Crowd funding is an Internet phenomenon that has steadily been growing over the past few years. For the uninitiated, crowd funding is a process of creating online groups, consisting of people who network and pool their money and other resources together to support efforts initiated by other people or organizations. Crowd funding has been successfully used to fund a number of projects, from disaster relief to book publishing to developing new software. In fact, crowd funding is being used to fund every manner of project (check out the recent Wired article "The five weirdest crowdfunded projects").
Not surprisingly, independent filmmakers have turned to crowd funding as a viable method of financing their films, and there are a some great success stories out there. Late last year, filmmaker Ryan Koo successfully raised $115,000 for his first feature film, "Man-child".
A number of sites exist that make setting up a crowd funding project easy. The two most popular are Kickstarter or IndieGoGo. They are both quite similar, the main difference being that Kickstarter is all-or-nothing: you set a campaign goal amount and a time limit for the campaign, and if you don’t reach your goal within the allotted time, the money reverts back to the donors. IndieGoGo allows you to keep what you raised, although they do take a larger cut as a fee (9% vs 5%). Either way, with hard work and an understanding of social media, you can conceivably raise funds well into the tens of thousands. Certainly enough to help fund a micro-budget feature film or documentary.
Crowd Funding Requires Work to be Successful
If you think it's as simple as setting up a campaign on IndieGogo or Kickstarter and just sitting back and watching the money roll in, think again. These sites are simply platforms - they help you showcase your project in a way that makes it easy for potential donors to learn about your potential film and make online donations - but they don't bring the donors to you. That's still your job, and successful crowd funding campaigns on these platforms take a lot of hard work. Here are some important things to remember when running a crowd funding campaign:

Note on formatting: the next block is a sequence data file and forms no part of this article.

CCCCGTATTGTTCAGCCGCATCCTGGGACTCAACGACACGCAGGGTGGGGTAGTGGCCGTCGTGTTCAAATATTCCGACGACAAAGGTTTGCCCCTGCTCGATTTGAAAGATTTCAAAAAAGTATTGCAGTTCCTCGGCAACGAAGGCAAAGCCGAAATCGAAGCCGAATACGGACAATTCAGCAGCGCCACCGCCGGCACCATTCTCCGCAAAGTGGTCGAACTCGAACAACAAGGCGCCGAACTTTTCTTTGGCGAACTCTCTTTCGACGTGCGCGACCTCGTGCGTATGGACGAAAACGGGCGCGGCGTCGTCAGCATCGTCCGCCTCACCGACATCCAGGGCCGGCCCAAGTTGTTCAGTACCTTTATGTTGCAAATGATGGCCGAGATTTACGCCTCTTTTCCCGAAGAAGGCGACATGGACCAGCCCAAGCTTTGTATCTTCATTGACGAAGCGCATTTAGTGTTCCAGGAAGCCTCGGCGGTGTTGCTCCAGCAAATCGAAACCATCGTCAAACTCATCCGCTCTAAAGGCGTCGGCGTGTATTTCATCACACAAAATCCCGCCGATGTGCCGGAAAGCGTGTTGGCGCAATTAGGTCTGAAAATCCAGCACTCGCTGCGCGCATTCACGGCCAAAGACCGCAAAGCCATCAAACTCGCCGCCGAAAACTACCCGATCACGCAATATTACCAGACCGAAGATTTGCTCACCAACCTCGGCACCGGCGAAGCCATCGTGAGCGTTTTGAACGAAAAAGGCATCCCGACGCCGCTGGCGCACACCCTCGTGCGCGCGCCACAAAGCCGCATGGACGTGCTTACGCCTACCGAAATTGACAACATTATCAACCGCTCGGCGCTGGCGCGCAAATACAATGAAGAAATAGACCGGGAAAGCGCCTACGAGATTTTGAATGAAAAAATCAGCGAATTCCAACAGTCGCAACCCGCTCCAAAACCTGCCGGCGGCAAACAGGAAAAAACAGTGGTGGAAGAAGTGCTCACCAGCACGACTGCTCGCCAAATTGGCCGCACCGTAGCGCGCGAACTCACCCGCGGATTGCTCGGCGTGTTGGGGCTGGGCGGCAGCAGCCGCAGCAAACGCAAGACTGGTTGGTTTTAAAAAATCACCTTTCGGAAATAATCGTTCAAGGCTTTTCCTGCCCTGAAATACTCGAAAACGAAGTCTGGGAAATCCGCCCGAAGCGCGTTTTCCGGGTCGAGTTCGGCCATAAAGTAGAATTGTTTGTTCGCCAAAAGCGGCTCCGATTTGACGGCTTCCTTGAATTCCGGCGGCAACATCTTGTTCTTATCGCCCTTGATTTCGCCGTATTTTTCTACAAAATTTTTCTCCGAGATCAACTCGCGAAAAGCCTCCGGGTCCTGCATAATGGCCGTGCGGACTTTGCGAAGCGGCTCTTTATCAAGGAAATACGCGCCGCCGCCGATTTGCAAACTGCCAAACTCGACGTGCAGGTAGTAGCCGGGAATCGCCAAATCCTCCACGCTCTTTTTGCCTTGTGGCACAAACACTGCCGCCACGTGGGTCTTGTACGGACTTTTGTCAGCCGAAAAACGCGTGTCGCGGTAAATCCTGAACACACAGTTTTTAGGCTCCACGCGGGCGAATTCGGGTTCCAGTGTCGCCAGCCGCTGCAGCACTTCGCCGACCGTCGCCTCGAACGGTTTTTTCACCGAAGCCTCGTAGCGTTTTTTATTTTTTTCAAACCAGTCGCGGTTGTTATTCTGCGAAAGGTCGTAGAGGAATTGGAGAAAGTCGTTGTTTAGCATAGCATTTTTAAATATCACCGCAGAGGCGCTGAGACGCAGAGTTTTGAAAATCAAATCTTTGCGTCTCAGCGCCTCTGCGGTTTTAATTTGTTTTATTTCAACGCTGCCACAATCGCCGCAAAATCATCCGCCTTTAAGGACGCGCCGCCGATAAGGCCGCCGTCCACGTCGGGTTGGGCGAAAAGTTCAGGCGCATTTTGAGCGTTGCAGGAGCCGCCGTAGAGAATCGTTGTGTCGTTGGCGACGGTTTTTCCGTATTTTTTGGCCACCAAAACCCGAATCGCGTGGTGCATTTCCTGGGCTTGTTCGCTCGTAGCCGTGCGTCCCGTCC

1. Make a Great Pitch Video
Kickstarter and IndieGoGo project pages center around your pitch video. It's one of the first things potential donors will see when they visit your campaign page. According to Kickstarter, projects with videos succeed at a much higher rate than those without (50% vs. 30%). If the goal of your campaign is to get people to buy into your vision as a filmmaker, what better way to do it than with a video. A filmmaker is primarily a storyteller, so if you can't tell a compelling story in 3 minutes or less in your pitch video, you're in trouble. Check out Ryan Koo's pitch video for "Man-Child":
2. Get Some Evangelists in your Corner
In the world of social media, evangelists are those who are passionate enough about your idea to help convert others to your cause. If you can find 3 or 4 people who have a circle of influence and a network of online "friends" beyond your own, ask them to help you spread the word. No matter how large your personal network is, it is still limited. Getting dedicated evangelists to bring the message to their own networks helps you cast a bigger net than if you were to go it alone.
Getting popular bloggers with large readerships on board is an ideal way to reach a wider audience, but it is easier said than done. Many are inundated with these kind of requests, but blogger Evan Luzi has written a great article for aspiring crowd funding campaigners on the best way to pitch your project to people like him.